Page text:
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#BookReview: ‘Don’t Stop Me Now: 26.2 Tales Of A Runner’s Obsession’ By Vassos Alexander | Changing Pages

If you don’t know who Vassos Alexander is, you probably don’t watch/listen to much sport or you don’t listen to the Chris Evans Radio 2 Breakfast Show on which Vassos Alexander is the “Sports guy”. Alexander is also a runner. In fact, I don’t think he ever stops running — and I suspect in recent years he has never knowingly walked anywhere since he could possibily run instead. It hasn’t always been like this though. Alexander didn’t start running until he was well into his thirties and since he noticed “an alarming tube of fat about an inch wide, wrapped in a yellow golf shirt and flopping over my belt.” It’s fair to say he didn’t just start running; he gradually became a runner and, over time, became increasingly obsessed with running. This book as the subtitle denotes is his “26.2 tales of a runners obsession” with running.

#BookReview: 'Don't Stop Me Now: 26.2 Tales of a Runner’s Obsession' by Vassos Alexander | Changing Pages | BL | Black Lion Journal | Black Lion There are three parts to each of the 26.2 chapters. The first is Alexander’s commentary on each of the 26.2 miles he ran as part of an Iron man triathlon. The second has stories or anecdotes from the many runs and races he has taken a part in from that first time he set foot in a gym high on red bull and began a torturous 20 minutes on a tread mill. The third part is given over to another runner, Paula Radcliffe. Paula Radcliffe, the Brownlee brothers, Jenson Button, Colin Jackson, and many other less-known runners describe their relationship with running. As I write this I realize it sounds like it could be a confusing read. It isn’t.

If you like running, this is an easy to read book. The chapters are short and each have a separate part complementing the other. There is much humor in its pages; you’ll start to believe that you too could become an ultra marathon runner (I only believed it for about 5 seconds but I did momentarily consider the possibility). However, reading through the literal torture Alexander puts himself through to complete the iron man triathlon soon put a stop to that (!). 26.2 miles was at the end of a 2 1/2 mile swim and a 112 mile cycle ride. At mile 8 of his run he says:

“with every step, the only thing crossing my mind is how much I’m dreading the next step, and the 50 000 after that”

While this book clearly documents the trials and tribulations of running, it also documents the pure pleasure that can be gained from slipping on a pair of trainers and setting off. Alexander does a lot of just “setting off”. He regularly sets off for a little run and returns 20 miles later. Needless to say, he does not go anywhere without running shoes. One of the delights of this book is his descriptions of the places he has run in and the description of the people he has run with. From Paris to Koh Yao Noh island in Thailand and everywhere else in between, with his cousin (also named Vassos) he has run marathons around Europe; with his children, he participates in his local Park Run most Saturdays. The final section of the book is written by his children:

“I sometimes dreaded going out running with my dad and Matthew on Saturday mornings. But then I realised that it doesn’t matter who’s quicker or who holds the family 5km record. I want to run fast and I want to do my best but I’m running my own race” Emily (11)

“We’ve done some great runs together, dad and me. Once we ran a 10km race together. It was really hilly and a bit tough, but I was the only kid running and I felt very proud at the finish. As my dad told me after he finished an ultra marathon, every run is a chance to learn little things about myself, and a chance o let myself shine” Matthew (9)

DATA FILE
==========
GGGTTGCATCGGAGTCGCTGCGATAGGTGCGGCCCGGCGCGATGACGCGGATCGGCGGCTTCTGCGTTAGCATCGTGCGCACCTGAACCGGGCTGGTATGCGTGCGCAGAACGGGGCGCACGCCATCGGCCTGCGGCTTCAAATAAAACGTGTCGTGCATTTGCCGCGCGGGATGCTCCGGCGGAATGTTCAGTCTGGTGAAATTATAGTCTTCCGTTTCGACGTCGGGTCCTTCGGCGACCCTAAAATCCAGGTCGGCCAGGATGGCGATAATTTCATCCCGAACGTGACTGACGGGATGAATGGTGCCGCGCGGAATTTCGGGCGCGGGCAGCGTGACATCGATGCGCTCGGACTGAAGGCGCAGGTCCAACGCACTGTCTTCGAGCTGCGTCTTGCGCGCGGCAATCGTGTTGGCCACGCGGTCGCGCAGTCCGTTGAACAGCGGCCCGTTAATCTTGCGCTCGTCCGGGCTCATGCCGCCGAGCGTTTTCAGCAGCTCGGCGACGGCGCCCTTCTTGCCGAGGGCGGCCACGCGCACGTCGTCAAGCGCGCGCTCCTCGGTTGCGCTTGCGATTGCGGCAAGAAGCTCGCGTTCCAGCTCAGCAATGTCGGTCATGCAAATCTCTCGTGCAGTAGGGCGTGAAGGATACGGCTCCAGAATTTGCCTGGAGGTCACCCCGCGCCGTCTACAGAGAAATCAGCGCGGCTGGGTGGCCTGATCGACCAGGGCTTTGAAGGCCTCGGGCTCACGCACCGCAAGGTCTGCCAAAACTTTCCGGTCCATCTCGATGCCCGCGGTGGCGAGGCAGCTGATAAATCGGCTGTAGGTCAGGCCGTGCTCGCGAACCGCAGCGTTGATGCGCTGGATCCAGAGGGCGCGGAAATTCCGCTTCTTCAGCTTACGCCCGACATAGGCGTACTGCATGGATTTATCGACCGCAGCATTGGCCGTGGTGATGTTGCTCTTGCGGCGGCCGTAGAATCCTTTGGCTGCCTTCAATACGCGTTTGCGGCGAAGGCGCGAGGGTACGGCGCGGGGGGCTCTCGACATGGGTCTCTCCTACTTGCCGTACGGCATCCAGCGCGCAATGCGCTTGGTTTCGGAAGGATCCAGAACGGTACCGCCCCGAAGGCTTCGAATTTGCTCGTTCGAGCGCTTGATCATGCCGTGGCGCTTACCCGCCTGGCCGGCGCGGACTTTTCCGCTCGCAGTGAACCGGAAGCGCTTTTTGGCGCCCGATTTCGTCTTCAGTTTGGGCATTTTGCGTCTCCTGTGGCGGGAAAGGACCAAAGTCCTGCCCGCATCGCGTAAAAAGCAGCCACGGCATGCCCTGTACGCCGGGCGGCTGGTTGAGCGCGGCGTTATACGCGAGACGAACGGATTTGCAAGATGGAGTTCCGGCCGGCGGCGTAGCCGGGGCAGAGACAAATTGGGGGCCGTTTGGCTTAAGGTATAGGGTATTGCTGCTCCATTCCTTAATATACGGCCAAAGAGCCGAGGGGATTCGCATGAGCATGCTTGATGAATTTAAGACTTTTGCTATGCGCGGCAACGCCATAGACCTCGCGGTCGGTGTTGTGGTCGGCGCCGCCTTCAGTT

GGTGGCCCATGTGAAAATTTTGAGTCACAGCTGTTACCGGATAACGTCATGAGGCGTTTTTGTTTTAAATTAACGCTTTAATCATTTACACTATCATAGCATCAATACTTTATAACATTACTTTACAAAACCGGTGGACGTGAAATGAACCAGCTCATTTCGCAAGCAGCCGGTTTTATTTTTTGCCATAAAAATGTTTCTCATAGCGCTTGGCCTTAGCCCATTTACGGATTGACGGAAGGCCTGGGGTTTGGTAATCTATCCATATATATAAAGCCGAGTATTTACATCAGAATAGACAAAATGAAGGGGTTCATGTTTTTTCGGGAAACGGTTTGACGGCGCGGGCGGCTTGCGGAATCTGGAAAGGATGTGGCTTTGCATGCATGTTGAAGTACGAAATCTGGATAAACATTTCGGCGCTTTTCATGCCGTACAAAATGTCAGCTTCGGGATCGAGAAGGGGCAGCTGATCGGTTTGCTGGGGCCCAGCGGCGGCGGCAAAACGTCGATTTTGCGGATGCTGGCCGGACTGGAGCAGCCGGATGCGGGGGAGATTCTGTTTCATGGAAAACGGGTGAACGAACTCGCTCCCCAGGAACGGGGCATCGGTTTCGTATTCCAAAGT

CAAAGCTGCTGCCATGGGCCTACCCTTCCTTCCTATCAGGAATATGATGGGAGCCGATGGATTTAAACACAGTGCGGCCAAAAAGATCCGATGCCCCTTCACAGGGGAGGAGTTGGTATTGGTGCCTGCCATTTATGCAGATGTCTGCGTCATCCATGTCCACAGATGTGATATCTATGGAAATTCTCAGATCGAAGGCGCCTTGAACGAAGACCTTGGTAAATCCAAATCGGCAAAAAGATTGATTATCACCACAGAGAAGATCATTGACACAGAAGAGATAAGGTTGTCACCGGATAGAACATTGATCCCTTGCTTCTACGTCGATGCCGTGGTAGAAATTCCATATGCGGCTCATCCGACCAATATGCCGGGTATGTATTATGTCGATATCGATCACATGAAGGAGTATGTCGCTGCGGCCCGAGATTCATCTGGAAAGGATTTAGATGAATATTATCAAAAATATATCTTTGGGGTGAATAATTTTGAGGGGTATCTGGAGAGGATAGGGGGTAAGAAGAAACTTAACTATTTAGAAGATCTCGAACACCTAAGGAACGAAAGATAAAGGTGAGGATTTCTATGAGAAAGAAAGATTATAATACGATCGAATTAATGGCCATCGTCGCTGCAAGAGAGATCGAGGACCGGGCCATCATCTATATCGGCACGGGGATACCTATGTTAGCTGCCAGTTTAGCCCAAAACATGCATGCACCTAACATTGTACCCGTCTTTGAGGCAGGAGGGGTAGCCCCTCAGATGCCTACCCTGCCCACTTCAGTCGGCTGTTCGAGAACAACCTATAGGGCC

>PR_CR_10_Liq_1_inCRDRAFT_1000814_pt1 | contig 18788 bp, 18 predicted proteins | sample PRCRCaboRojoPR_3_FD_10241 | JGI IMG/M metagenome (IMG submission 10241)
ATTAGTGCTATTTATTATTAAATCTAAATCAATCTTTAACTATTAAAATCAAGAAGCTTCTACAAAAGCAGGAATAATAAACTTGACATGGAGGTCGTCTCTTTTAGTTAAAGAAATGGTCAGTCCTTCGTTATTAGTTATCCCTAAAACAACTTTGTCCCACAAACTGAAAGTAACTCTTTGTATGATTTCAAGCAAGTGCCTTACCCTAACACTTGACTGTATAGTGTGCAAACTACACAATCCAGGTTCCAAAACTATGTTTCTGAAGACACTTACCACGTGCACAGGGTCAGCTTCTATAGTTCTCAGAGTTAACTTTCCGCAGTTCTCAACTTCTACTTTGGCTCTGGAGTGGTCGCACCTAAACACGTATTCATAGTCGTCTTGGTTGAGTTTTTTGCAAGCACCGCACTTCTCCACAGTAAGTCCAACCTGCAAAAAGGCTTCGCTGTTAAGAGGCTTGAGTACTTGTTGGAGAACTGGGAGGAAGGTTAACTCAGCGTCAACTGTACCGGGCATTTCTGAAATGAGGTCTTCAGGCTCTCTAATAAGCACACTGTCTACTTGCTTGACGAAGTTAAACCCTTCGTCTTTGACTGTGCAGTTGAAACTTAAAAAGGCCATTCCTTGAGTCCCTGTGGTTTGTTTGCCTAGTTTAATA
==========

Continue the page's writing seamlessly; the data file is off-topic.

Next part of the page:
I often run around the areas of London where Alexander runs; and I have to admit, since reading this book, I’ve keeping an eye out in case I should spot him. I suspect it’s unlikely. I’d probably only see the back of him as he sped past me or barely notice him as he whizzed towards me. It’s easy to see why Alexander has inspired the majority of the breakfast show team to take up running. His enthusiasm and love of running and life leaps off the page, and his childlike joy in running is infectious. I can only imagine what this must be like in real life. He’s also rather humble. He describes himself as an unexceptional runner. Having read this book I’d say he’s really rather exceptional.

BL | Black Lion Journal | Black Lion

About The Author

Vassos Alexander | Bio from Wikipedia; Image from BBC Chris Evans Breakfast Show

Vassos Alexander | Bio from Wikipedia; Image from BBC Chris Evans Breakfast Show

Vassos Alexander is a British sports reporter, presenter and author. He is an ambassador for the young person’s charity Skillforce and is best known as the sports presenter on The Chris Evans Breakfast Show on BBC Radio 2. Alexander has also worked on BBC Radio 5 Live as a presenter, reporter and commentator and on BBC television, BT Sport and Eurosport and has reported on six Olympic Games for the BBC and currently commentates on tennis, golf, diving and darts. Alexander has completed several ultra marathons and Ironman triathlons and has a sub-3 hour marathon personal best. He lives in Barnes, with his wife, Caroline, and three children, Emily, Matthew and Mary. | Buy Don’t Stop me Now: 26.2 Tales of a Runner’s Obsession | New: Keep On Running… And Running… And Running On March 8, 2018Preorder


BL | Black Lion Journal | Black Lion

Review By Angela Vincent Of Changing Pages | Book & Flowers Image From Changing Pages | The Black Lion is a humble interdisciplinary journal that values your voice. Visit the submissions page to learn more about submitting to the Journal’s sections or to The Wire’s Dream Magazine. | Copyright Policy



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